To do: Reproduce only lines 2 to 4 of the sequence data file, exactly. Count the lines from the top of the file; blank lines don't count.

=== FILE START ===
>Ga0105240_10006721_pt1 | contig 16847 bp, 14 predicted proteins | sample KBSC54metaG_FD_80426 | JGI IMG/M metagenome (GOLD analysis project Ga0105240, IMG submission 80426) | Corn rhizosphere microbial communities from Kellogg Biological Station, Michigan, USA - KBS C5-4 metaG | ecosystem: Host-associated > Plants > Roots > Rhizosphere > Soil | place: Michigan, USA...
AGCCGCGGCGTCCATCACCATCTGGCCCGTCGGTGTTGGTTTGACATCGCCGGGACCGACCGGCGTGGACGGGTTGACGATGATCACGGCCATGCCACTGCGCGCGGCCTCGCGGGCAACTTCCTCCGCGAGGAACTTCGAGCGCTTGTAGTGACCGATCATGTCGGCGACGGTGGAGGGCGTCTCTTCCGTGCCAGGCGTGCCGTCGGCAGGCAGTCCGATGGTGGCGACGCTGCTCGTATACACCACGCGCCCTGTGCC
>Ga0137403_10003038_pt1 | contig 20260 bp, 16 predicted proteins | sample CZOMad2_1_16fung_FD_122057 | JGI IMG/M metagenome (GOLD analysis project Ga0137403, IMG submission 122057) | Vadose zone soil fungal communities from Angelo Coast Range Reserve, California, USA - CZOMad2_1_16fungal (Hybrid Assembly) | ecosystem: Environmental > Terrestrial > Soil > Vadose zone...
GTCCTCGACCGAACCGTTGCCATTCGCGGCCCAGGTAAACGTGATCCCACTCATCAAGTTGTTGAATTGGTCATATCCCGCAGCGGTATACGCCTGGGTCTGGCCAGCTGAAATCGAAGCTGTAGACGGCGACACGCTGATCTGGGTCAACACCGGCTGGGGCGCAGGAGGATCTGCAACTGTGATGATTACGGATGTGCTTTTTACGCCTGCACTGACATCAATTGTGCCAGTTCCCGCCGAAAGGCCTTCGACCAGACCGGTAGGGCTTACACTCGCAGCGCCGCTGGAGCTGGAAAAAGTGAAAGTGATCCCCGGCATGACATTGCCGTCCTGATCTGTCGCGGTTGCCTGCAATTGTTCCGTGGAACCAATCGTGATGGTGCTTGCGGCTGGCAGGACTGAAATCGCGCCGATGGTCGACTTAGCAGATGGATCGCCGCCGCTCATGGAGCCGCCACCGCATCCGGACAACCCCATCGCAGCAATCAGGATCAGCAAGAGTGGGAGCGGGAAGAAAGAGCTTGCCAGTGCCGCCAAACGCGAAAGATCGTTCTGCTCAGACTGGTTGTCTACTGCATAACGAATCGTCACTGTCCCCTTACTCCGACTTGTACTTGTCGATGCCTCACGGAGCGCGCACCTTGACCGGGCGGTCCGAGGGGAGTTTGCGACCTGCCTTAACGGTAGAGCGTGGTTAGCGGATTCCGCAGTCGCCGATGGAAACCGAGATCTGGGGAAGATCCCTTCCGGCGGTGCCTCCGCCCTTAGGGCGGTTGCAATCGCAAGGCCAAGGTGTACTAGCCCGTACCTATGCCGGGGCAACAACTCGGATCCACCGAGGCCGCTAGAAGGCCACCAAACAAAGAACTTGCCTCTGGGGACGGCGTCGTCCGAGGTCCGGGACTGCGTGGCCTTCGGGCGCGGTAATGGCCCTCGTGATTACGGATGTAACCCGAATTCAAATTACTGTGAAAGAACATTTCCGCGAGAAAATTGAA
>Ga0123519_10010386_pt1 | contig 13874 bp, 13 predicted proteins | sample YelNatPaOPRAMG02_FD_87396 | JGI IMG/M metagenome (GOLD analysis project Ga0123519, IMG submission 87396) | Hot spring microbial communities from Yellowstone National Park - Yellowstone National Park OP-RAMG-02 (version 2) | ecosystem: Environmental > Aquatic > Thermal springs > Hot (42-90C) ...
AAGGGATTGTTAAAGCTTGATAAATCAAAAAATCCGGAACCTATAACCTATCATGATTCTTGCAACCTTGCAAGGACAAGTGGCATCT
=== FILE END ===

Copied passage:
AGCCGCGGCGTCCATCACCATCTGGCCCGTCGGTGTTGGTTTGACATCGCCGGGACCGACCGGCGTGGACGGGTTGACGATGATCACGGCCATGCCACTGCGCGCGGCCTCGCGGGCAACTTCCTCCGCGAGGAACTTCGAGCGCTTGTAGTGACCGATCATGTCGGCGACGGTGGAGGGCGTCTCTTCCGTGCCAGGCGTGCCGTCGGCAGGCAGTCCGATGGTGGCGACGCTGCTCGTATACACCACGCGCCCTGTGCC
>Ga0137403_10003038_pt1 | contig 20260 bp, 16 predicted proteins | sample CZOMad2_1_16fung_FD_122057 | JGI IMG/M metagenome (GOLD analysis project Ga0137403, IMG submission 122057) | Vadose zone soil fungal communities from Angelo Coast Range Reserve, California, USA - CZOMad2_1_16fungal (Hybrid Assembly) | ecosystem: Environmental > Terrestrial > Soil > Vadose zone...
GTCCTCGACCGAACCGTTGCCATTCGCGGCCCAGGTAAACGTGATCCCACTCATCAAGTTGTTGAATTGGTCATATCCCGCAGCGGTATACGCCTGGGTCTGGCCAGCTGAAATCGAAGCTGTAGACGGCGACACGCTGATCTGGGTCAACACCGGCTGGGGCGCAGGAGGATCTGCAACTGTGATGATTACGGATGTGCTTTTTACGCCTGCACTGACATCAATTGTGCCAGTTCCCGCCGAAAGGCCTTCGACCAGACCGGTAGGGCTTACACTCGCAGCGCCGCTGGAGCTGGAAAAAGTGAAAGTGATCCCCGGCATGACATTGCCGTCCTGATCTGTCGCGGTTGCCTGCAATTGTTCCGTGGAACCAATCGTGATGGTGCTTGCGGCTGGCAGGACTGAAATCGCGCCGATGGTCGACTTAGCAGATGGATCGCCGCCGCTCATGGAGCCGCCACCGCATCCGGACAACCCCATCGCAGCAATCAGGATCAGCAAGAGTGGGAGCGGGAAGAAAGAGCTTGCCAGTGCCGCCAAACGCGAAAGATCGTTCTGCTCAGACTGGTTGTCTACTGCATAACGAATCGTCACTGTCCCCTTACTCCGACTTGTACTTGTCGATGCCTCACGGAGCGCGCACCTTGACCGGGCGGTCCGAGGGGAGTTTGCGACCTGCCTTAACGGTAGAGCGTGGTTAGCGGATTCCGCAGTCGCCGATGGAAACCGAGATCTGGGGAAGATCCCTTCCGGCGGTGCCTCCGCCCTTAGGGCGGTTGCAATCGCAAGGCCAAGGTGTACTAGCCCGTACCTATGCCGGGGCAACAACTCGGATCCACCGAGGCCGCTAGAAGGCCACCAAACAAAGAACTTGCCTCTGGGGACGGCGTCGTCCGAGGTCCGGGACTGCGTGGCCTTCGGGCGCGGTAATGGCCCTCGTGATTACGGATGTAACCCGAATTCAAATTACTGTGAAAGAACATTTCCGCGAGAAAATTGAA